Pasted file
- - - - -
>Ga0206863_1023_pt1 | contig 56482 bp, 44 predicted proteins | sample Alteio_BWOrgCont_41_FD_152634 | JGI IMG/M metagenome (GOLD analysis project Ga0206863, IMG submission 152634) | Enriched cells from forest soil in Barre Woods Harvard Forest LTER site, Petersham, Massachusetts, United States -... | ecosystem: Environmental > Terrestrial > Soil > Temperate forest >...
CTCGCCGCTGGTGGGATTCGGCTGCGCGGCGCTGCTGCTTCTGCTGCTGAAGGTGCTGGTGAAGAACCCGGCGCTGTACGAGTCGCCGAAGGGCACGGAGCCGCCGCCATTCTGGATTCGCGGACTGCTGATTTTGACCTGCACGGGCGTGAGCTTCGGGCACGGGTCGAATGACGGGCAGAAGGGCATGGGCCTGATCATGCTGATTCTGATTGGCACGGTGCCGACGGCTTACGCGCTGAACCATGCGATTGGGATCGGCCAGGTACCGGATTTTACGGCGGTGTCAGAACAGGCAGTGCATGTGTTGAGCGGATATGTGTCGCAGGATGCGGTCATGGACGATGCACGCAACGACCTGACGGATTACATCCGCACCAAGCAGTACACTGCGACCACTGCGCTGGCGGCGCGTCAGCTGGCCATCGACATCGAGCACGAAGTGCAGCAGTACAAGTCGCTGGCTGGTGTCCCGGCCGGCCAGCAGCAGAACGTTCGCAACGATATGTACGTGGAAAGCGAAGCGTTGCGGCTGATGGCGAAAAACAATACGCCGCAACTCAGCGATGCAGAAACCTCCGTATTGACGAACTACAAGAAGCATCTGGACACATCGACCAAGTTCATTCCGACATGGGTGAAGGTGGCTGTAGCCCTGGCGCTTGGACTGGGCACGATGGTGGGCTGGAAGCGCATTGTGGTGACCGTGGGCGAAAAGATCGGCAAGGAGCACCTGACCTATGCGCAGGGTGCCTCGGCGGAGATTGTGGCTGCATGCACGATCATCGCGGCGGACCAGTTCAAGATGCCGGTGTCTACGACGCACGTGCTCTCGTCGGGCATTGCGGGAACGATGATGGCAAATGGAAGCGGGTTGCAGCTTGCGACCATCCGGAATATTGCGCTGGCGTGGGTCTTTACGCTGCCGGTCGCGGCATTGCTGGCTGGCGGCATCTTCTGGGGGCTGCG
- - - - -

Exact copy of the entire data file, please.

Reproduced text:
>Ga0206863_1023_pt1 | contig 56482 bp, 44 predicted proteins | sample Alteio_BWOrgCont_41_FD_152634 | JGI IMG/M metagenome (GOLD analysis project Ga0206863, IMG submission 152634) | Enriched cells from forest soil in Barre Woods Harvard Forest LTER site, Petersham, Massachusetts, United States -... | ecosystem: Environmental > Terrestrial > Soil > Temperate forest >...
CTCGCCGCTGGTGGGATTCGGCTGCGCGGCGCTGCTGCTTCTGCTGCTGAAGGTGCTGGTGAAGAACCCGGCGCTGTACGAGTCGCCGAAGGGCACGGAGCCGCCGCCATTCTGGATTCGCGGACTGCTGATTTTGACCTGCACGGGCGTGAGCTTCGGGCACGGGTCGAATGACGGGCAGAAGGGCATGGGCCTGATCATGCTGATTCTGATTGGCACGGTGCCGACGGCTTACGCGCTGAACCATGCGATTGGGATCGGCCAGGTACCGGATTTTACGGCGGTGTCAGAACAGGCAGTGCATGTGTTGAGCGGATATGTGTCGCAGGATGCGGTCATGGACGATGCACGCAACGACCTGACGGATTACATCCGCACCAAGCAGTACACTGCGACCACTGCGCTGGCGGCGCGTCAGCTGGCCATCGACATCGAGCACGAAGTGCAGCAGTACAAGTCGCTGGCTGGTGTCCCGGCCGGCCAGCAGCAGAACGTTCGCAACGATATGTACGTGGAAAGCGAAGCGTTGCGGCTGATGGCGAAAAACAATACGCCGCAACTCAGCGATGCAGAAACCTCCGTATTGACGAACTACAAGAAGCATCTGGACACATCGACCAAGTTCATTCCGACATGGGTGAAGGTGGCTGTAGCCCTGGCGCTTGGACTGGGCACGATGGTGGGCTGGAAGCGCATTGTGGTGACCGTGGGCGAAAAGATCGGCAAGGAGCACCTGACCTATGCGCAGGGTGCCTCGGCGGAGATTGTGGCTGCATGCACGATCATCGCGGCGGACCAGTTCAAGATGCCGGTGTCTACGACGCACGTGCTCTCGTCGGGCATTGCGGGAACGATGATGGCAAATGGAAGCGGGTTGCAGCTTGCGACCATCCGGAATATTGCGCTGGCGTGGGTCTTTACGCTGCCGGTCGCGGCATTGCTGGCTGGCGGCATCTTCTGGGGGCTGCG